December 21, 2014
chime in on this story in the poll of the week

Industrial business in danger of losing tax abatement

By Tim Barnum|Staff writer
Email me
Posted

STANDISH — About ten years ago, Competitive Machining (CM), located in the Standish Industrial Park on Airpark Drive, expanded and was awarded a 12-year tax abatement by the city of Standish if it employed at least 18 people.

According to Standish City Manager Michael Moran, the abatement calls for CM to pay half of the millage to the county, Standish-Sterling Schools District and the Bay Arenac Intermediate School District; and half its property tax to the city as long as it maintained the employee quota put forth in the agreement. The business, though, currently only employs eight and at the Standish City Council meeting on Feb. 16, a discussion began on whether or not the company should be allowed to keep its Industrial Facility Tax abatement (IFT).

Moran says if the IFT is revoked, this being the eleventh of the 12 years, CM would have to make retroactive payments for 10 years.

“By doing that, they (CM) would have to drop back and pay 100 percent of the amount rolled back,” he said. He added this would equal between $1,500 and $2,000 per year.

Laura Puzzuoli, the owner of CM, says revoking the IFT, which could cost the company up to $20,000, could be a major blow to the company, possibly even the final one.

“It would probably be the last straw. It would be an incredible blow,” Puzzuoli said. “We’ve been in the business for 25 years and it’s extremely depressing. … We’re just struggling everyday.”

She says the issues in sticking to the IFT only surfaced last year.

“We started experiencing problems the entire year of 2008,” Puzzuoli said, adding the business does contract work, assembling products for the Department of Defense and Caterpillar. “We’ve lost several contracts to China, we’ve lost some to Taiwan and Mexico.”

Puzzuoli says the problems finally hit home last November when layoffs began. However, she said since then, CM has picked up some new contracts,, but hasn’t been able to secure the necessary lending to bring back any laid off employees.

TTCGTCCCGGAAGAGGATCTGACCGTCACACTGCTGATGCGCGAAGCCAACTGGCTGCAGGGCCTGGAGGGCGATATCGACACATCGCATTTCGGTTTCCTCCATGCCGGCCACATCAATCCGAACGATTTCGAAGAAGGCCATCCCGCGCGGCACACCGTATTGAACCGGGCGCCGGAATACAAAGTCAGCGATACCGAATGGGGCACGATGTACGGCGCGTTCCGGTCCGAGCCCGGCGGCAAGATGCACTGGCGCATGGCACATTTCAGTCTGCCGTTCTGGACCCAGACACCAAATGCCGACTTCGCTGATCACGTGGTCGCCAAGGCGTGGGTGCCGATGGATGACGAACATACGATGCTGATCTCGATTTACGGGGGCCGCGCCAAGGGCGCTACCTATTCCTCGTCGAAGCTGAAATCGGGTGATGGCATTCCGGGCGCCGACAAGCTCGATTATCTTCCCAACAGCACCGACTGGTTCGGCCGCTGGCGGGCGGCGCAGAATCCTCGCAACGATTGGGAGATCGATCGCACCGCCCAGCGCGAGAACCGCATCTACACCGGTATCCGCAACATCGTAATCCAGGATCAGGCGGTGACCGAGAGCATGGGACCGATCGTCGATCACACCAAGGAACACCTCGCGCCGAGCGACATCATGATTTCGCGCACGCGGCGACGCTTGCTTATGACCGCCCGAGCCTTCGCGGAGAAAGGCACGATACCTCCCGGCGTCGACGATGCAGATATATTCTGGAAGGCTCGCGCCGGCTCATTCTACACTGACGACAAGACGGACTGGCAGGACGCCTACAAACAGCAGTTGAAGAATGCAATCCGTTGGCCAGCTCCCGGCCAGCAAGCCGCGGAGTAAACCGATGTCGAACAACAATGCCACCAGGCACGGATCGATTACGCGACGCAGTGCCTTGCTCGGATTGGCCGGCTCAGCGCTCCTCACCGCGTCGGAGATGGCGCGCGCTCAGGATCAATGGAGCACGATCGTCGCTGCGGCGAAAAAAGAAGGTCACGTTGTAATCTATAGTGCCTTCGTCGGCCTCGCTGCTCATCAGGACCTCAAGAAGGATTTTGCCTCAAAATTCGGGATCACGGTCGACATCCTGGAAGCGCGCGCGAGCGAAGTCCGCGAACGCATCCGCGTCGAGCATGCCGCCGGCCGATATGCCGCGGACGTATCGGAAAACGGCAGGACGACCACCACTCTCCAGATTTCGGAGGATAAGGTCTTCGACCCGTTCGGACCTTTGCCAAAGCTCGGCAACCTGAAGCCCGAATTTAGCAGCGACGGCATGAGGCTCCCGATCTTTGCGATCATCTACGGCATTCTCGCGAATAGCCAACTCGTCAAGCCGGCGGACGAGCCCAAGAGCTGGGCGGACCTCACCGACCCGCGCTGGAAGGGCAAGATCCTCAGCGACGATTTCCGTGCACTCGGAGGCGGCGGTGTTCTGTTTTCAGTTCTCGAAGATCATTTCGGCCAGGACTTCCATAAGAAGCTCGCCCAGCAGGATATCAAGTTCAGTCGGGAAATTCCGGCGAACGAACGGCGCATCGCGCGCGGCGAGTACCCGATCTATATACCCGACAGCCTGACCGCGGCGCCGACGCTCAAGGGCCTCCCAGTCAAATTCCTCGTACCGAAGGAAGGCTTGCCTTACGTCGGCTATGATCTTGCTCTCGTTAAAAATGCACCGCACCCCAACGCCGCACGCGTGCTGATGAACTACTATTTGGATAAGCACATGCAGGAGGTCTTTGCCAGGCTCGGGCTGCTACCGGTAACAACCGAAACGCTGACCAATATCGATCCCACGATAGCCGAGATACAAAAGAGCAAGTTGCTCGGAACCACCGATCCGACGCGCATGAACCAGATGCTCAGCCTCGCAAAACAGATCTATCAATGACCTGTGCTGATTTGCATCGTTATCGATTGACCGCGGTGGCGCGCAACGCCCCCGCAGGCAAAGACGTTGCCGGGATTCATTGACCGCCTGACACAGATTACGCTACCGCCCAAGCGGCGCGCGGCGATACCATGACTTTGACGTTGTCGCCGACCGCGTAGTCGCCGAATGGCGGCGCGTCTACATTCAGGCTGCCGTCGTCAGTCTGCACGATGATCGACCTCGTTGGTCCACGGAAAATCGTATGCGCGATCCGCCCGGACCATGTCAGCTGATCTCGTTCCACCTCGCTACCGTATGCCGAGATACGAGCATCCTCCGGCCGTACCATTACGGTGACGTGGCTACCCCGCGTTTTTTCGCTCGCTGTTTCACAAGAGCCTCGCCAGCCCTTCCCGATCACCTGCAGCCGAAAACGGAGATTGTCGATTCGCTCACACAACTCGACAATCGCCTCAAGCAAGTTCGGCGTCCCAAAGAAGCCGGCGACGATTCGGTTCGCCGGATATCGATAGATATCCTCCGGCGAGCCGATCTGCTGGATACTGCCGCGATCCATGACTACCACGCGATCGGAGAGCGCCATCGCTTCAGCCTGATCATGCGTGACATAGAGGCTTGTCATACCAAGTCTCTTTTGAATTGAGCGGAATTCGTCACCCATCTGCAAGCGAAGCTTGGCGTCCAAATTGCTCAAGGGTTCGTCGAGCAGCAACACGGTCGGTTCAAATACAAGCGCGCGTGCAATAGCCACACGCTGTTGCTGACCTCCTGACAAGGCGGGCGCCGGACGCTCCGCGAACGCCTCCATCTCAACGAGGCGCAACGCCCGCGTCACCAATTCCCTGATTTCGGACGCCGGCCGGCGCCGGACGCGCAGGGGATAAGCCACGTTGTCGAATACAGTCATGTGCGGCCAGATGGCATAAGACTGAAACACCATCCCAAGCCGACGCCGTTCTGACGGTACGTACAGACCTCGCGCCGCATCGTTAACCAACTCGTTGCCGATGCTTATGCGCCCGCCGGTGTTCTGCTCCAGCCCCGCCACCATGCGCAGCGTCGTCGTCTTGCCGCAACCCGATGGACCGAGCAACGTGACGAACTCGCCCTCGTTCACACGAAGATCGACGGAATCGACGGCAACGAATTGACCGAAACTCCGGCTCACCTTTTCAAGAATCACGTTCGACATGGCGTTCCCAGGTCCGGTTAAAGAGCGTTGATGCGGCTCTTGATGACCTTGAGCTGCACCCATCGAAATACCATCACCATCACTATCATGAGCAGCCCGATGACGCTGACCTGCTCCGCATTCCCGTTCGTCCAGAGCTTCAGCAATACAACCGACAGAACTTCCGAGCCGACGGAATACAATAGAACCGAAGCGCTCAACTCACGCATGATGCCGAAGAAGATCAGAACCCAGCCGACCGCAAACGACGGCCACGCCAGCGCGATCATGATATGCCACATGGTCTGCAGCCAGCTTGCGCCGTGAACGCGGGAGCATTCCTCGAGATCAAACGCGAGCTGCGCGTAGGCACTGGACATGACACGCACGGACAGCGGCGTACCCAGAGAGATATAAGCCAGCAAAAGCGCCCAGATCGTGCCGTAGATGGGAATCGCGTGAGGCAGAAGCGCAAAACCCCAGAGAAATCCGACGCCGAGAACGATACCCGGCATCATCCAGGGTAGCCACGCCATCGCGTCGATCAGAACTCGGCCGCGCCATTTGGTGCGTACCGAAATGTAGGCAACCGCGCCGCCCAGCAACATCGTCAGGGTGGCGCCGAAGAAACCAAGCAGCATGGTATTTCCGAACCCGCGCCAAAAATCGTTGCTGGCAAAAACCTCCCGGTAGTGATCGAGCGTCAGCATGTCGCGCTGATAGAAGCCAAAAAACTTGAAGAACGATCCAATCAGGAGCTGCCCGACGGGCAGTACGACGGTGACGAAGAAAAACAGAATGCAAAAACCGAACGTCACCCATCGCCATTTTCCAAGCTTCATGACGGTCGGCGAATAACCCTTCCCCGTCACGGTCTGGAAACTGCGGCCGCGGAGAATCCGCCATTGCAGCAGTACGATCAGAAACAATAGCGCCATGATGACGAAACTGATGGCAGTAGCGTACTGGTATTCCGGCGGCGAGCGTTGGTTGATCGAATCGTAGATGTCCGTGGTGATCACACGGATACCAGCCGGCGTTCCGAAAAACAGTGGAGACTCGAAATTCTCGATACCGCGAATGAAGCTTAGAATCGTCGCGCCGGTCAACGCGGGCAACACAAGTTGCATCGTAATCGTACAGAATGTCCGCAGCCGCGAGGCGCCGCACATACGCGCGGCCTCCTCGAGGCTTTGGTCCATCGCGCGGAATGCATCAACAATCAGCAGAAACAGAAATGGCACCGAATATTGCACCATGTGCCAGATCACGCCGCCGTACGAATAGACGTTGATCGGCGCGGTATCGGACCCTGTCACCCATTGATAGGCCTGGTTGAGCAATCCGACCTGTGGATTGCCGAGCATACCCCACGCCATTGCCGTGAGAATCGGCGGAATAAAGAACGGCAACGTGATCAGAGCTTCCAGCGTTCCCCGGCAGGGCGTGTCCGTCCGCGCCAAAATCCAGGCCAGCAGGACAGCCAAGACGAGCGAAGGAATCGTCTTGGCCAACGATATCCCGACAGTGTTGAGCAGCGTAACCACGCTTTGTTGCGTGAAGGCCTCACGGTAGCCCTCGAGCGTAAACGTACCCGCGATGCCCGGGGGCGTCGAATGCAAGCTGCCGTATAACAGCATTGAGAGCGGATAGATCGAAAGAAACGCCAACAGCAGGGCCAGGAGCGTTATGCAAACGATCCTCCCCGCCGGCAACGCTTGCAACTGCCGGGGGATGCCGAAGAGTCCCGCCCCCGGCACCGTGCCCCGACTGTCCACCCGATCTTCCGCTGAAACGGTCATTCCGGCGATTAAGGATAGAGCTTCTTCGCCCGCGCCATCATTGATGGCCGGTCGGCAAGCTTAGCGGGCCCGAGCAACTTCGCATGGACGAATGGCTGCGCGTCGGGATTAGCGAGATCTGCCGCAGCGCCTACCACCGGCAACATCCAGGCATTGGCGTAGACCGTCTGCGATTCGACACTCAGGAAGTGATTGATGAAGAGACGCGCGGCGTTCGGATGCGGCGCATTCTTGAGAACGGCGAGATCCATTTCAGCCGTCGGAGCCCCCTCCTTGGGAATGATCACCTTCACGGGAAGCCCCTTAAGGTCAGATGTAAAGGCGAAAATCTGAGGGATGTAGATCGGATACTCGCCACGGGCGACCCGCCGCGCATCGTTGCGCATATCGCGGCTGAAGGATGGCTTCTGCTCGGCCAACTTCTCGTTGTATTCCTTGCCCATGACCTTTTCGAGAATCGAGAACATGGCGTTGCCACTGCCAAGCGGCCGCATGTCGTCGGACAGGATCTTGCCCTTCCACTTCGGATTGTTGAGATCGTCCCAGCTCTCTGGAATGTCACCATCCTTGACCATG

“We have some contracts right now. … If we can get the financing back, and we can get the cash flow going again, we have work,” Puzzuoli said, adding the lending would go towards assisting in utility payments. “We would probably call back four of the people we laid off in November.

“All finance has dried up, all credit has dried up.”

At the meeting on Feb. 16, city council tabled the discussion to revoke the IFT until its March meeting so Puzzuoli could be in attendance to explain CM’s situation.

“We (city) will do nothing until we have that meeting,” Moran said. “They’ve (CM) been a good corporate neighbor. They’ve been an excellent employer and I’m hoping that we can work something out with them.”

At the last meeting, though, councilman Mark Winslow said he was concerned that by letting the abatement remain for two more years, even though the contract was technically breached, a bad precedent may be established, since he says several businesses in Standish also enjoy the benefits of an IFT.

“I’ve had mixed feelings about these sorts of things (IFT’s),” he said, adding in the past, business owners coming to the city have held IFT’s over city council’s head, making it seem like they wouldn’t do business in Standish without the abatement.

But while he acknowledged the fact a precedent may be established that the city wouldn’t want to deal with, Winslow says he has not made up his mind about whether or not CM will keep its tax abatement.

“We’re probably going to look at this thing a little more closely,” he said, adding that if CM can show proof it can recall some laid off employees when credit is avialable, it may weigh in his decision on how he’ll vote on whether or not the abatement is revoked.

He also says that since CM has lived up to its end of the deal for the first 10 years of its 12-year abatement, it could also help its cause before city council.

According to Standish City Assessor Mary Wojtowicz, if the city votes to revoke the IFT, a petition is then sent to the Michigan State Tax Commission, which has to officially lift the IFT. She says this process could take up to six months.

Copyright © 2014, Sunrise Publishing. Powered by: Creative Circle Advertising Solutions, Inc.